If, however, we combine, as the context and other parallel passages seem to suggest, the words rendered Wonder or Wonderful and Counsellor, and regard them as forming but one designation of the promised Redeemer, we shall derive still further confirmation of the doctrine of His divinity by a comparison of this designation with two passages, the one from the pen of Isaiah, and the other from that of Jeremiah ; in the former of which the origination of the same wonderful counsel is ascribed to “Jehovah of Hosts,' and in the
* E.g., “And shall call His name Immanuel.” (vii. 14.)
“Mine house shall be called a house of prayer." (lvi. 7.)
“Thou shalt call thy walls Salvation, and thy gates Praise." (lx. 18.)
“ Thou shalt be called Hepzibah, and thy land Beulah.” (lxii. 4.)
latter of which the attribute “Great in Counsel” is ascribed, as in the prophecy under our consideration, to the same “Mighty God.” The passages are as follows:-(1) Is. xxviii. 29, "This also cometh forth from Jehovah of hosts, which is wonderful in counsel, and excellent in working.” (2) Jer. Xxxii. 18,“ Thou showest lovingkindness unto thousands, and recompensest the iniquity of the fathers into the bosom of their children after them: the Great, the Mighty God, Jehovah of Hosts is His name."
(II.) “Mighty God;" the fact that these latter words (as interpreted of Hezekiah) have been rendered "mighty hero," demands that, though apparently too explicit to admit of misconception, they should not be passed over in silence.
The inadmissibility of the proposed translation will at once appear from the consideration (1) that the same great Deliverer who is supposed to be described as a Mighty Hero, is represented, in the words which almost immediately follow, as Prince of Peace; and (2) that the peaceful character of His sway is the very subject of the prophecy under our consideration.
The true meaning of the words, and also the sustained continuity of subject, will appear, if we refer to a passage which occurs in the 21st verse of the following chapter of this prophecy, “The remnant shall return (Shear-jashub, compare eh. vii. 3), even the remnant of Jacob, unto the Mighty God;" whilst, as if to dispel any doubt as to the Divinity of Him to whom this designation is applied, we read in the preceding verse that this same “remnant of Israel” shall no more stay upon him that smote them, i.e., as Hezekiah did upon the Assyrian, “but shall stay upon Jehovah, the Holy One of Israel."'*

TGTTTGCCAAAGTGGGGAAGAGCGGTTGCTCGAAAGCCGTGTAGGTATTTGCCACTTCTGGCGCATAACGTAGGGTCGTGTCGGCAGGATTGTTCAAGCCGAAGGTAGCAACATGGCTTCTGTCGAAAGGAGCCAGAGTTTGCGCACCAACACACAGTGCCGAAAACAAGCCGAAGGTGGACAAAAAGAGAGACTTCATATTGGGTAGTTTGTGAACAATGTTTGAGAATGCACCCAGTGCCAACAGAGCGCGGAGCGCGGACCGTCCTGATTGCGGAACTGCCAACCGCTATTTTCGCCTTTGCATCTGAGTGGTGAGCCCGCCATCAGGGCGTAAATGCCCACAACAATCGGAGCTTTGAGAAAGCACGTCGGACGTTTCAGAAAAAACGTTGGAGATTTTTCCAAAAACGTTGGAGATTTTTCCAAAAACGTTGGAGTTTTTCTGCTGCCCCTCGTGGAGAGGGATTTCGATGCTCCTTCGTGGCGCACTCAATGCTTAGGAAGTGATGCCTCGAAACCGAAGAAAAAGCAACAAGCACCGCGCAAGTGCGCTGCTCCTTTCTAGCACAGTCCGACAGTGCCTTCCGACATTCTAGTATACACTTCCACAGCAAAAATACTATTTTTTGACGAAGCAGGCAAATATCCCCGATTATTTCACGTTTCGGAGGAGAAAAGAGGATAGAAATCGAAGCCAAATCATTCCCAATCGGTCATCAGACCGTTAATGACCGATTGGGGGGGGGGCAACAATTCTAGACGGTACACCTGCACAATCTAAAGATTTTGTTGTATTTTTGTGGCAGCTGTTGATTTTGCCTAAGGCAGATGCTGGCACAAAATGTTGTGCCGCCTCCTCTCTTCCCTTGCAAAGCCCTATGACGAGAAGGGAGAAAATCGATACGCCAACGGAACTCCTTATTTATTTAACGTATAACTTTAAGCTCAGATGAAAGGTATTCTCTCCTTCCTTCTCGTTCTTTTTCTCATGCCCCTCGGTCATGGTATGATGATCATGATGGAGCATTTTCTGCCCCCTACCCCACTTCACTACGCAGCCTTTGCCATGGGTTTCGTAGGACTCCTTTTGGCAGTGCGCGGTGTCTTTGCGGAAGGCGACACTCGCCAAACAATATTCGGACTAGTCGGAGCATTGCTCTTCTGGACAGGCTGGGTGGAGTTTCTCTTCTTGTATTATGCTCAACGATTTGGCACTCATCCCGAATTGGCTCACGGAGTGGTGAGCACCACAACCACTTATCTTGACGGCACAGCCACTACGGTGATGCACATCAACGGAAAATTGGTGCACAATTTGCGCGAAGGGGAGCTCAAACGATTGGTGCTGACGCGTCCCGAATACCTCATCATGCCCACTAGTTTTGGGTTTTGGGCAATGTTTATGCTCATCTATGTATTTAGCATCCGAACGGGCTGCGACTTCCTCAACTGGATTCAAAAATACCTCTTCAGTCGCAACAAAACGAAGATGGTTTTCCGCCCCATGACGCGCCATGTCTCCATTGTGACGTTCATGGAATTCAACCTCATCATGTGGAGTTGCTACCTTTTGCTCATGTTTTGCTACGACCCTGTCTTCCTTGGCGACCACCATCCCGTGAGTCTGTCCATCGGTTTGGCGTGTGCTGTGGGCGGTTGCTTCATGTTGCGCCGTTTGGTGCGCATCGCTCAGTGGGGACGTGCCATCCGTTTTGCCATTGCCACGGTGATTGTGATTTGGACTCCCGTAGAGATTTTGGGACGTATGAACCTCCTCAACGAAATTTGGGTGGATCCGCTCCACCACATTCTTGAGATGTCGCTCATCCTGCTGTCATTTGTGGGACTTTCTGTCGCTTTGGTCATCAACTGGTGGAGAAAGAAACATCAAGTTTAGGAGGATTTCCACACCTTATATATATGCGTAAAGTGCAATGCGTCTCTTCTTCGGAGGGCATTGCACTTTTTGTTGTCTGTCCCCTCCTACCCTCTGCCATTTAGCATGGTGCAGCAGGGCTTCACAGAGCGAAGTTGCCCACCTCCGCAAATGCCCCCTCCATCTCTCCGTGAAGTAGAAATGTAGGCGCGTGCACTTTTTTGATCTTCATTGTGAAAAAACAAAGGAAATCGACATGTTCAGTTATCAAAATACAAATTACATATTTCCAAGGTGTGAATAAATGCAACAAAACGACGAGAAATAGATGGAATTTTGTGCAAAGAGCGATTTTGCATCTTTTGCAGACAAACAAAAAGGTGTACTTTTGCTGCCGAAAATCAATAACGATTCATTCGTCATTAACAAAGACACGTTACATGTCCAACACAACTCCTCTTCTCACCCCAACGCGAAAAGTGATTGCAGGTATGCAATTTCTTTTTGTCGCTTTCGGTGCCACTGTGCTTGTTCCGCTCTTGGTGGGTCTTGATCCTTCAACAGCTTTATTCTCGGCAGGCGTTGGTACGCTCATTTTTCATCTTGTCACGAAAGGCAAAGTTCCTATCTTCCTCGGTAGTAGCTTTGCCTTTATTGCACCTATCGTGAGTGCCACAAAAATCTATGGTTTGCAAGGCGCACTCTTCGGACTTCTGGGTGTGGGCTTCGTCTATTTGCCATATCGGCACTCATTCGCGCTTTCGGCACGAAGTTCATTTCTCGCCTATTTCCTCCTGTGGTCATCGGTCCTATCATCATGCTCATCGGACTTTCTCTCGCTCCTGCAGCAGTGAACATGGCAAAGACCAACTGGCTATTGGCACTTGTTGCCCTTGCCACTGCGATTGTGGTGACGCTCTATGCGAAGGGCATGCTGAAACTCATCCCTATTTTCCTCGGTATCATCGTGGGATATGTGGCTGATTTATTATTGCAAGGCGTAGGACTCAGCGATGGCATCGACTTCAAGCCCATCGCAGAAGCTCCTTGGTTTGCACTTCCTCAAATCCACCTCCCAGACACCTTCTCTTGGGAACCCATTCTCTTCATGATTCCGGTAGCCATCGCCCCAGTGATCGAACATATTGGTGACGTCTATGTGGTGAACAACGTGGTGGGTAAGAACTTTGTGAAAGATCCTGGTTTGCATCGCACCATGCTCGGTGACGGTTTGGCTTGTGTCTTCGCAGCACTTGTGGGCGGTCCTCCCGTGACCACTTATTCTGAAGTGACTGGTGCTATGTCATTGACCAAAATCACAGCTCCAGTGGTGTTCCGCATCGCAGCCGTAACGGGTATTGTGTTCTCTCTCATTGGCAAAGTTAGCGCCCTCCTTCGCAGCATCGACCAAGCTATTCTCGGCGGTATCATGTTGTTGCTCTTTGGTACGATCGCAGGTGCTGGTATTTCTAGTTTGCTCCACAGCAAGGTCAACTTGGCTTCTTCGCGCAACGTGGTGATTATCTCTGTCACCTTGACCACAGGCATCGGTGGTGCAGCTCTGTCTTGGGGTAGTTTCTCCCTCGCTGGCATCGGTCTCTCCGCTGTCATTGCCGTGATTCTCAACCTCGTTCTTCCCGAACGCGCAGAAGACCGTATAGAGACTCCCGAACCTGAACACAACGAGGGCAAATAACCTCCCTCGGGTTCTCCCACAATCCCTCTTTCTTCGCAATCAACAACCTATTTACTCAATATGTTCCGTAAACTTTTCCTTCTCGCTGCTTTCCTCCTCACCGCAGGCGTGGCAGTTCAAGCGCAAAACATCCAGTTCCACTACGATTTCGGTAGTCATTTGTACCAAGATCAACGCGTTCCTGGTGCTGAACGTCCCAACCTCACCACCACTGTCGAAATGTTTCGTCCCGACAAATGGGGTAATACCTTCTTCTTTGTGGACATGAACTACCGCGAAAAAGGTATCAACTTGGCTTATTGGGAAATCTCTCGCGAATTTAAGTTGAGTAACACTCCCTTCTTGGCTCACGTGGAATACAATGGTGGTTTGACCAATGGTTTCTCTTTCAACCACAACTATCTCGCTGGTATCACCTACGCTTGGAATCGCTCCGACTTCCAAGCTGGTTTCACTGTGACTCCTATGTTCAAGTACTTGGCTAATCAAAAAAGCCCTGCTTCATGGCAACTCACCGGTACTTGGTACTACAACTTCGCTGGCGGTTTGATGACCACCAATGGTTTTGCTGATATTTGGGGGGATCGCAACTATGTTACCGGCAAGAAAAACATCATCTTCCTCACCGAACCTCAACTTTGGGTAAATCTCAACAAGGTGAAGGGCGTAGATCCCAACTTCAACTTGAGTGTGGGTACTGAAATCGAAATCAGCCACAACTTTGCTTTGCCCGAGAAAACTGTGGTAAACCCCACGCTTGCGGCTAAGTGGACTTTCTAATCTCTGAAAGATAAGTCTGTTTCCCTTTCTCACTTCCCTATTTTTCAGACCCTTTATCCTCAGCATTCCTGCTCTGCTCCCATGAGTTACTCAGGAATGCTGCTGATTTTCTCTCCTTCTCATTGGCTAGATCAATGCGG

(III.) Eternal or Everlasting Father. The precise sense in which these words are used as a designation of the promised Messiah may fairly admit of a difference of opinion. The most obvious rendering is, Father of Eternity.
If we accept the interpretation given to the word Father, in accordance with Arabic usage, as equivalent to possessor, we have here a renewed attestation of the essential Divinity of the Messiah as One “who only hath immortality," with whom there is no past or present, but who is the one unchanging and eternal “I Am.”+
* The designation occurs as early
Delt. x. 17. It is found also in Jer. xxxii. 18; Neh. ix. 32; Ps. xxiv. 8.
+ Abiezer, father of help; i.e. source or possessor of help; Abinoam, father of grace or favour; i.e. possessor of
Vol. 68.- No. 375.
the same, &c. &c., may perhaps be regarded as illustrations of the sense in which Abi is thus used in compound names. There are, however, many compound personal proper names to which this explanation is inapplicable, 2 C
If, again, we regard this designation of the Messiah as having primary reference to the relation in which He stands to His covenant people, we may explain and illustrate it by a reference to a cognate prophecy of the same writer, the altimate application of which to our Lord, though the primary reference is to Eliakim the son of Hilkiah, is attested by St. John, Rev. iii. 7. The prophecy occurs in Is. xxii. 21, 22, and it is as follows:-"And I will clothe him with thy robe, and strengthen him with thy girdle, and I will commit thy government into his hand : and he shall be a father to the inhabitants of Jerusalem, and to the house of Judah. And the key of the house of David will I lay upon his shoulder; so he shall open, and none shall shut; and he shall shut, and none shall open.”
And once more, if we may be allowed to combine these two intepretations, we shall then understand the designation (i.) as a personal attribute of the promised Deliverer, as the absolute possessor of eternity, and therefore to be invoked as the Eternal; and (ii.) as implying that unchanging relationship which He sustains to His people, in virtue of which, having loved His own whilst in the world, He still loves them even to the end, and will continue to supply their wants, alike in time and through eternity, out of His own inexhaustible fulness.